Business activities have always been split along functional lines that divide end to end processes along departmental lines. For instance, sales order to cash collection is a single process that cuts across business administration, sales, finance and credit control functions. It is important to not be constrained by departmental bounds when determining key processes.
As a first step, Business Process Management requires a clear understanding of the processes that would be automated. For those organizations which are contemplating implementation of Process Automation, it would be best to initially take up any transactional process that requires the involvement of many people in a sequential (though not necessarily) fashion with approvals and possible movement of paper from one desk to another.While calculation heavy processes which are single step are not good candidates, interfaces of such processes and add-ons lend themselves greatly to automation.
Once a process is identified, it needs to be documented accurately with a definite beginning and an end. This is an important step and often determines the success of the implementation. While the documentation can be done by any one, it is best that this be done by somebody who is familiar with the process. At this point of time, the organization could also take a decision on whether to automate the process as is or to introduce improvements. (This is a fundamental difference with ERPs wherein changes are forced on to the organization.) The documentation also needs to be structured so as to answer questions that would come up during implementation. A flow chart is best for an easy graphical representation, but various elements and decision points need to be clearly marked out and noted.
Once processes are broken into activities, each activity needs to be taken up in detail, defining the 'role' that will execute the action, the 'items' that need to be captured in the activity, whether the data will be manually entered or electronically picked up.
Processes can trigger sub-processes, other super processes and can initiate/ be initiated by triggers from Enterprise applications. Some activities could be mandatory for the commencement of subsequent activities while some may not and some branches of a process may need to trigger exception reporting.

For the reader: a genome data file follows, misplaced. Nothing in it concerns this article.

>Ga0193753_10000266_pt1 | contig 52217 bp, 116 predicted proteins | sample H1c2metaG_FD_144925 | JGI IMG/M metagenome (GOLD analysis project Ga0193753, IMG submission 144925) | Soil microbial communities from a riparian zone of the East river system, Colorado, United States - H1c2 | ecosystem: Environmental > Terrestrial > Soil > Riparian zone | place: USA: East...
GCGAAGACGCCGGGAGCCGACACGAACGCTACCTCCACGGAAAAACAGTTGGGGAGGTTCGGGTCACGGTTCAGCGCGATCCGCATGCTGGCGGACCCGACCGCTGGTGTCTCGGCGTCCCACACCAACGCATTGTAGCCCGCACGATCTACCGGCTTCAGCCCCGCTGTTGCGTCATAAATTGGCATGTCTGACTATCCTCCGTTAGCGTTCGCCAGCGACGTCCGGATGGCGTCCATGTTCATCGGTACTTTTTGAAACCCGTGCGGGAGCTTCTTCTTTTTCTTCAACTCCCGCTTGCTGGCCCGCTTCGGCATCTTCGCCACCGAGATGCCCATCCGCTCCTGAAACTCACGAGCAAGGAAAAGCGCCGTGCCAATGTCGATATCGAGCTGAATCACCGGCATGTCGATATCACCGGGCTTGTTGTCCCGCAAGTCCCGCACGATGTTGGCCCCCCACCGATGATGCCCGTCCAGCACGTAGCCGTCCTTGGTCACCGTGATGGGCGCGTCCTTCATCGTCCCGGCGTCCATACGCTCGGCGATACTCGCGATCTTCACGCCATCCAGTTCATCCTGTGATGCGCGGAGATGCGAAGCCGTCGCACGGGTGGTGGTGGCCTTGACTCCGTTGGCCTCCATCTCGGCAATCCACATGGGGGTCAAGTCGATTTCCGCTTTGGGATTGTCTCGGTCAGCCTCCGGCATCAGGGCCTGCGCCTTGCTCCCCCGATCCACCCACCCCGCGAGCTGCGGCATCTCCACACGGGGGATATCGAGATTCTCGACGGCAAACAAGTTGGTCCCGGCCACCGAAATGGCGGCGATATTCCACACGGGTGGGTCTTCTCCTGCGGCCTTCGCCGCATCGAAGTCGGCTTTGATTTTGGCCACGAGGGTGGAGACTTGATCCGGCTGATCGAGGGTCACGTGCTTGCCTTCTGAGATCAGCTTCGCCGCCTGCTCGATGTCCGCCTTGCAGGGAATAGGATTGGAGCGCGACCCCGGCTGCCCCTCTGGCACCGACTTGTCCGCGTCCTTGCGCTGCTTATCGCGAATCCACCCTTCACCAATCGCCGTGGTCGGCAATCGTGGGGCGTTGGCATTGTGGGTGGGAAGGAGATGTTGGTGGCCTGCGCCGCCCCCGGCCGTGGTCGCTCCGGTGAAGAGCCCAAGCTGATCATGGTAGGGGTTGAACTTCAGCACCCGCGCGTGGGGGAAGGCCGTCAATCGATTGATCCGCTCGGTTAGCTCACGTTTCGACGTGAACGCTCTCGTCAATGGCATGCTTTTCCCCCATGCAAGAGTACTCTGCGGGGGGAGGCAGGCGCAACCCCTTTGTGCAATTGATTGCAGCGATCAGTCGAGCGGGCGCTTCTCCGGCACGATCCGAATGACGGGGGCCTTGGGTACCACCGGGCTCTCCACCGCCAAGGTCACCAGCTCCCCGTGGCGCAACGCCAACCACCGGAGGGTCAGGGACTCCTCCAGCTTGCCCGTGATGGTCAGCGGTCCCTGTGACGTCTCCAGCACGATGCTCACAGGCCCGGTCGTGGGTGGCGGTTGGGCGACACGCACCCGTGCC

BPM can also drive validations, control authorizations and be used to log data at a micro level. There could be a mix of human interaction, system validation, Enterprise application interfaces orchestrated by the process builder so that the organization moves in harmony. On the other hand, Process Management tools can also be used to simply pump data from one Enterprise application to another and back.
Benefits of Business Process Management
BPM allows tremendous efficiency gains as the technology does much of the hard work. No longer an invoice be hidden in someone's in-tray and no longer a staff expense claim is lost. There are three key advantages that BPM can bring to the table:
BPM makes a business process absolutely transparent, greatly improving visibility and efficiency. Bottlenecks can literally be seen, and removed. It can show where the most delays are occurring, and where is each transaction stuck as it passes from one stage to another.
2. Process refinement
The initial configuration and design exercise coupled with the data that emerges after running processes for some time can allow refinement.
3. Centralization of Data
Data about each and every transaction is logged and can be retrieved as and when required. Therefore, it is possible to analyze accurately what happened. Referencing is also easier as embedded searches allow for data to be picked up as required for study.
Systems built on BPM are flexible to change. It does not take much effort to make a change in the system
Systems built on BPM are quick to develop and quick to deploy as there is no coding involved.
Flexibility and Agility are particularly useful in developing systems of differentiation and systems of record as defined in “BPM Introduction”